Using a delay to sweeten your sound is rad, but actually incorporating delay-generated notes as part of a musical composition is where we make a quantum leap in coolness. In order to use echoed notes compositionally, you have to set them to play in time with the music. Setting delay time is a factor of both tempo and what rhythmic value you’d like to generate. There are 60,000 milliseconds in a minute. If our tempo is 100 bpm (beats per minute) then 60,000 divided by 100 would mean we would need to set the delay time to 600ms in order to generate quarter-notes.

Sound a bit confusing? It can be. In the interest of full disclosure, I never learned rhythmic delay with a calculator; it was shown to me by the owner of my local music store and I was able to just suss it out by feel.

Nowadays, many digital delay units are equipped with a Tap Tempo feature. This allows you to choose the rhythmic subdivision (quarter-note, eighth-note, dotted-eighth note, etc.) via a knob or mini-toggle then use the tap tempo button (or occasionally an external pedal) to “tap” in the tempo you’re playing at with your foot. Essentially, it does the math for you. Let’s explore some compositional uses of different delay-generated note values. For the sake of consistency, we’ll stick to a tempo of 100bpm.


To regenerate quarter-notes, set your Time to 600ms, your Mix between 80-100 percent and your Repeat to three. Drawing inspiration from U2’s “A Day Without Me” and portions of Jimmy Page’s live guitar solo in “Dazed and Confused,” Ex. 1 shows how quarter-note delay makes a single chord hit electronically surge throughout a measure for cool trippy effect. Another spiffy quarter-note delay ploy shown in in Ex. 2 involves playing a four-note sequence up a major scale starting each consecutive sequence a third higher. When the delay regenerates the previous sequence, you’ve automatically created a harmony line in thirds!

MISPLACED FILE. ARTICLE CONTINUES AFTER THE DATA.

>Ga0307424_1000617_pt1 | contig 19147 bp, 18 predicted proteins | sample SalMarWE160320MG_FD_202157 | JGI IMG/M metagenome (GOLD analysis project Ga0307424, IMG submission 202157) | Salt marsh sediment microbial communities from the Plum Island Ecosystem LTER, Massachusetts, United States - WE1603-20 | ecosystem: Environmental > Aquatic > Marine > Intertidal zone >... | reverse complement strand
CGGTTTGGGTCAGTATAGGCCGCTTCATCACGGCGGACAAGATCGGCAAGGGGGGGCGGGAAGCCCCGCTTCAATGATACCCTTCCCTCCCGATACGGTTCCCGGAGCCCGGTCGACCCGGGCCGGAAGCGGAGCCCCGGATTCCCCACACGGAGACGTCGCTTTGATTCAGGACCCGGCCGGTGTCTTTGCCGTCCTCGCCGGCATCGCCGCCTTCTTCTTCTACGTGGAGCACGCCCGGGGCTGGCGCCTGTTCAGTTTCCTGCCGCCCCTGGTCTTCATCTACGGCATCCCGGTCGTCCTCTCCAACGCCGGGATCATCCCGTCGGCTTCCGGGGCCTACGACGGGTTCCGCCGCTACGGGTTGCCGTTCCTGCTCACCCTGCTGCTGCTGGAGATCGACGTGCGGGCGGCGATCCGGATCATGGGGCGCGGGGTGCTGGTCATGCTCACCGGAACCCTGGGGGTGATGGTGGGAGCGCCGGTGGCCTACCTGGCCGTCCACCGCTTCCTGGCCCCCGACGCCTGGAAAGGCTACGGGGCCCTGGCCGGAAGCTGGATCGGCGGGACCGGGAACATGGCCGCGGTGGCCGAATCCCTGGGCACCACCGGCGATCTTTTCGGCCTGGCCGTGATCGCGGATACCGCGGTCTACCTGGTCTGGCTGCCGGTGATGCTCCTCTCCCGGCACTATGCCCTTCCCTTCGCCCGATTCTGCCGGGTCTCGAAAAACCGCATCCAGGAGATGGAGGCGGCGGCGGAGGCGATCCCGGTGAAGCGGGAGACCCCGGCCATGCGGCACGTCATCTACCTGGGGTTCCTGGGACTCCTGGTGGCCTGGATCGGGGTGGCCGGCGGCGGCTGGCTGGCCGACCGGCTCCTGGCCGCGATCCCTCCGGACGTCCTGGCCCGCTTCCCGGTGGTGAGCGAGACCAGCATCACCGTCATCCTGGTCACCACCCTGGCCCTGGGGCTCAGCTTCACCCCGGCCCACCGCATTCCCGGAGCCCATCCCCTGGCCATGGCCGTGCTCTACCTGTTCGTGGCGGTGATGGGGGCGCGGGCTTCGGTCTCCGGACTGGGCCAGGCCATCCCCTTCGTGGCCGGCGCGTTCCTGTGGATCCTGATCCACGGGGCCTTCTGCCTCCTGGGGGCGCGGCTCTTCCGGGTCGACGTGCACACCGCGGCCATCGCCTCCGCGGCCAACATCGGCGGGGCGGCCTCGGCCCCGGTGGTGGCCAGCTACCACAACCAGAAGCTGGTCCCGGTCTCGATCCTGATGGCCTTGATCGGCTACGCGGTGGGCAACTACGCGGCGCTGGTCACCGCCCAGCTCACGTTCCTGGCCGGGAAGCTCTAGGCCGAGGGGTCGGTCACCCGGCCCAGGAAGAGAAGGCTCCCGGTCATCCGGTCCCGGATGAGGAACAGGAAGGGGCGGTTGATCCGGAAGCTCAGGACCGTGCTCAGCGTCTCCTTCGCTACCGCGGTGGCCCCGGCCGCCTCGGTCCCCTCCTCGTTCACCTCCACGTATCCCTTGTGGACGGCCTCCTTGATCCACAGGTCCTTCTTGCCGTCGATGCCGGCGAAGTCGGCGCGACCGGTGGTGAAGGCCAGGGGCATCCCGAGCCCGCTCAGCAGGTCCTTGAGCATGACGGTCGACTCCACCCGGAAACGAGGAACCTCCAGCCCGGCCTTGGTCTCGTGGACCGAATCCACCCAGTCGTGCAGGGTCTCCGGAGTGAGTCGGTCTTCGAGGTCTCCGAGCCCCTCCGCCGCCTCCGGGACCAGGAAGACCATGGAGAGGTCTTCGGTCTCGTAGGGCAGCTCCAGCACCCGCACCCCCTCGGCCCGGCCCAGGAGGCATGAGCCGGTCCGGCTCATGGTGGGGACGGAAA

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For a groovy swing feel, set your delay Time to 400ms, your Mix at 80-100 percent, and your Repeat to one regeneration, so the delayed note hits the last triplet of a beat. It’s essentially the same rhythm as swung eighth-notes where we sound the first and third notes of an eighth-note triplet. Listen to Roger Waters’ thumping bass line on Pink Floyd’s “One of These Days” to get the sound down. Then play Ex. 3’s boogie-woogie-style rockabilly rave.

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The Grand Poobah of all rhythmic delay, the dotted-eight note setting (sometimes referred to as 3/16 note delay) can be found at 450ms for a 100bpm song. Dotted-eighth delay sets the repeat to land on the last sixteenth-note of the beat, and can essentially make a scale played in eighth-notes sound like a melodic sequence of sixteenth-notes. This setting is most often associated with U2 guitarist The Edge, and is the magic behind the sparkling riffs of “Where the Streets Have No Name,” “Pride (In the Name of Love),” “I Still Haven’t Found What I’m Looking For,” and many others.

As demonstrated by Ex. 4, a major scale played with dotted-eighth-note delay gets digitally transformed into a Hanon-approved cornucopia of sixteenth-notes.

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Mastering tried-and-true delay techniques is a worthwhile and useful endeavor and can certainly enhance your sound. Once you have the basics down, the possible uses for delay are only limited by your imagination. Most digital delays offer a “stereo out” option. This allows you to send the dry signal to one amp and the wet signal to another for a “ping-pong” stereo effect. You can get creative by adding additional signal processing between the wet signal out and the amp input. In Fig. 3, I’m using an octave pedal set to modulate one octave higher.

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Ex. 5 is the ear-bending result: a cool phrase generated by using the wet signal of a quarter-note delay (600ms) to regenerate the octave jumps on the eighth-notes and power chords.

(Image credit: Future)